the sunrise as an act of God’s love. . .

 the absence of things . . . things like lightening bugs and crickets.

Whenever I think of Scotland, I think of spring. . . and new life . . . and beauty . . . and friends.

Tuesday, March 27, 2012

Sermon Cliff Note: "Now there were some Greeks . . ."

Now there were some Greeks . . .
You know – the not-from-here folks. . . 

maybe they heard about Lazarus
or maybe
they saw the donkey parade

However they heard, new in town,
they went to seek out the newest thing – 
the wonder-working parable speaker
In those days, everybody wanted to see Jesus

Someone wants to see him
and Jesus talks about. . .
seeds falling to the ground
and glorified things 
and serving 
and following . . . 

Son-of-Man-Jesus was about to die –
and he was speaking in riddles
and we were scratching our heads . . .

Taking pity on us, he gave us the parable about the seeds –
as if that helped!
Sure, I get it – seeds ‘die’ for the plant to live
and produce even more seeds –
But what does that have to do with a couple of Greeks
dropping by for a visit?!?  

Yeah, yeah, yeah, we get it!
We didn’t then, but we do now . . . 
Jesus’ dying brought more followers
somehow, in his dying,
We and he became more than we had ever been
And the usual blah, blah, blah . . . 
Serve me, follow me . . . 
Follow me, serve me . . . 
Serve and follow me =’s honor from God
Okay, already, we get it!

But did we?
Do we?
Probably not . . .

When Jesus died . . . 
When he died, it all changed . . . 
Without him, I would have just gone home . . . 
and every now and then, 
when someone from the old days
showed up, I’d have remembered
We’d have laughed and cried
and then gone back to our lives

But with what happened after, 
there was no going back
not for any of us . . . 

It hurts to admit how impatient He made me back in the day . . .
But it’s true . . . 
I just kept wanting him
Just once . . . 
To get – to – the – point
But he never did
how could he?
He was the point!
Loving, maddening, parable-telling, weird . . . Him!

And he knew it would be hard . . . 
It troubled him – what he, what we, would have to go through . . . 
But he showed us how to do it . . .
Not complaining . . . 
Not trying to get out of it . . .not then, anyway –
No – he took a deep breath, said “This is why I came”
and threw himself upon FatherGod . . .
And God heard him –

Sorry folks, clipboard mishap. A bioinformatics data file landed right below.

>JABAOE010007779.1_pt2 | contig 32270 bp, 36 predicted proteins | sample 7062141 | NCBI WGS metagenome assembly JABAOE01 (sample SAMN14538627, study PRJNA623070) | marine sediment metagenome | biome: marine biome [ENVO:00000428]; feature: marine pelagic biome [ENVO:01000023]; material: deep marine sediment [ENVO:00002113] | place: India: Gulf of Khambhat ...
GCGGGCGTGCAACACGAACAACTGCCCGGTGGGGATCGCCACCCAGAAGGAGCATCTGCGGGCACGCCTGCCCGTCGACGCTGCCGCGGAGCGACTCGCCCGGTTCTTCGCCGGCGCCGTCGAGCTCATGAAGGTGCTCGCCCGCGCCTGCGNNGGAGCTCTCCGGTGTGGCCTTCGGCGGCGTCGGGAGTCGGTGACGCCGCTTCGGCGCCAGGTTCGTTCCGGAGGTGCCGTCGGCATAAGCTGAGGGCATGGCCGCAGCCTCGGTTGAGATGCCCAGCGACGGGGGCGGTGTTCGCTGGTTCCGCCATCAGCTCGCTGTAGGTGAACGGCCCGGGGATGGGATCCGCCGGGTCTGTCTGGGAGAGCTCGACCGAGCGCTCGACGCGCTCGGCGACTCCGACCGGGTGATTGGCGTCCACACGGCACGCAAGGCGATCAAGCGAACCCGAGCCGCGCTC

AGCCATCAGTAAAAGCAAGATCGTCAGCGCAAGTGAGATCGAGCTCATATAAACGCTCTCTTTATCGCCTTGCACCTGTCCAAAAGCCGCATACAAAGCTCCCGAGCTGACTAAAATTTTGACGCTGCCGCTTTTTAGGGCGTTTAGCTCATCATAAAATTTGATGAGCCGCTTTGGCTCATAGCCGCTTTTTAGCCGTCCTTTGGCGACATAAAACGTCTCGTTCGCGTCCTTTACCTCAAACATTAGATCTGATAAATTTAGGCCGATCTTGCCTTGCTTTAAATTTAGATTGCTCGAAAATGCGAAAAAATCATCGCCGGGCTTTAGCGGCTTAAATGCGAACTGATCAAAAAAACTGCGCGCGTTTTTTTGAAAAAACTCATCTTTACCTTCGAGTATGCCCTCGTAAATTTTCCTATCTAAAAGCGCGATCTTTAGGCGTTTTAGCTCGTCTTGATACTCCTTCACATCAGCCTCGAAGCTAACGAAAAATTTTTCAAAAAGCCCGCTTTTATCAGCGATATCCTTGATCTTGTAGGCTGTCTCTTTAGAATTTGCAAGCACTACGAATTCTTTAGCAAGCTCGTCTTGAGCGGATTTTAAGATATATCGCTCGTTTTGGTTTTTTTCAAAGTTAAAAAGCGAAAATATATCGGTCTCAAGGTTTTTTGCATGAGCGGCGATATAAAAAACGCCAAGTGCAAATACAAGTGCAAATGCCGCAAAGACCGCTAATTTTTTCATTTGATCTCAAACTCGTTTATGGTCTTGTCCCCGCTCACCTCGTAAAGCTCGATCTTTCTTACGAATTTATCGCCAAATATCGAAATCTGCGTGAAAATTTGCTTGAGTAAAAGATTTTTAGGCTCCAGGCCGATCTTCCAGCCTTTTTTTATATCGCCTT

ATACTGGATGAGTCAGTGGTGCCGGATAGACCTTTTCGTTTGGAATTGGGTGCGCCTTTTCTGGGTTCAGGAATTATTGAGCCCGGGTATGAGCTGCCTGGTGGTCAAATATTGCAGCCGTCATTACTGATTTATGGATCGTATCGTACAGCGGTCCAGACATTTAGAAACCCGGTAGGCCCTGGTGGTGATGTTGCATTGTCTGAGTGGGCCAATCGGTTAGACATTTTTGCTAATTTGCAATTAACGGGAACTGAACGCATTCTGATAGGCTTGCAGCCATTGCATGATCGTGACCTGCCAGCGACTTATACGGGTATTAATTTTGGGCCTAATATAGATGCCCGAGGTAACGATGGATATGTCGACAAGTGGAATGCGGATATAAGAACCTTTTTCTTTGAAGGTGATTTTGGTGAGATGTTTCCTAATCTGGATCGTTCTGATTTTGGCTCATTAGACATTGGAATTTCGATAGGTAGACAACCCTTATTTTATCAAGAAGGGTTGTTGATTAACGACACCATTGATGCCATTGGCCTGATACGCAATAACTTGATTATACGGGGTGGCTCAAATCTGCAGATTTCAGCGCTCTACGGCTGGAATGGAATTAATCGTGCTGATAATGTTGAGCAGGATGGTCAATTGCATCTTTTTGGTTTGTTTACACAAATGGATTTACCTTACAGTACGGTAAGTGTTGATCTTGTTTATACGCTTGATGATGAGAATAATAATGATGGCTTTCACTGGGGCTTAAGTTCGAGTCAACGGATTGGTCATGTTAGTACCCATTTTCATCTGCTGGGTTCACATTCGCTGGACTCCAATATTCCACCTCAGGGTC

I have and I will . . . 
That’s what God’s voice said that day . . . 
I have heard you . . .
I will live up to myself in You, Son!

Now, said God . . .
Now you will know . . . 
Now is judging time . . . 
Now is Satan-kicking-out time . . . 
Now is Jesus lifting up time . . . 
Now is earth-reconciling to Me time . . . 

No wonder people thought the Voice of Heaven
was thunder . . . 
That kind of message
and echoes
around the world
and down the corridors of time . . . 
making human tuning forks
of us all . . . 

Still we did not understand . . . 
The questions were endless . . . 
Who are you to say these things?
How can Messiah ever die?
Why do you say these things?

He was pleading with us – 
Believe . . . please believe . . . 
Believe and become . . . 

There was darkness in the land . . . 
He wasn’t wrong about that . . . 
how he yearned for us
to step out of that darkness
and into his light . . . 

What happened to the Greeks?
I think they were the point . . . 
or their question was – 
Sir, we want to see Jesus.

In answer, Jesus 
offered up himself

Now the circle is complete -- 
for once,
somebody actually got the question right . . . 

Dancing into Morning

With morning
comes the lightness
the diffuse
creeping dawn
gently announcing a new day

Happy knees will still bend
arms still raise
I bound from the bed
and dance into its embrace

for a moment

and then I surrender
back to gravity
falling into the warmth
that cocooned me
in the night


Friday, March 23, 2012

Where Bald Eagles Fly

Yesterday late afternoon I sat in the car with Laura in my driveway, chatting away about this and that.  We had just come from serving communion to a lovely woman in our congregation who is now very sick.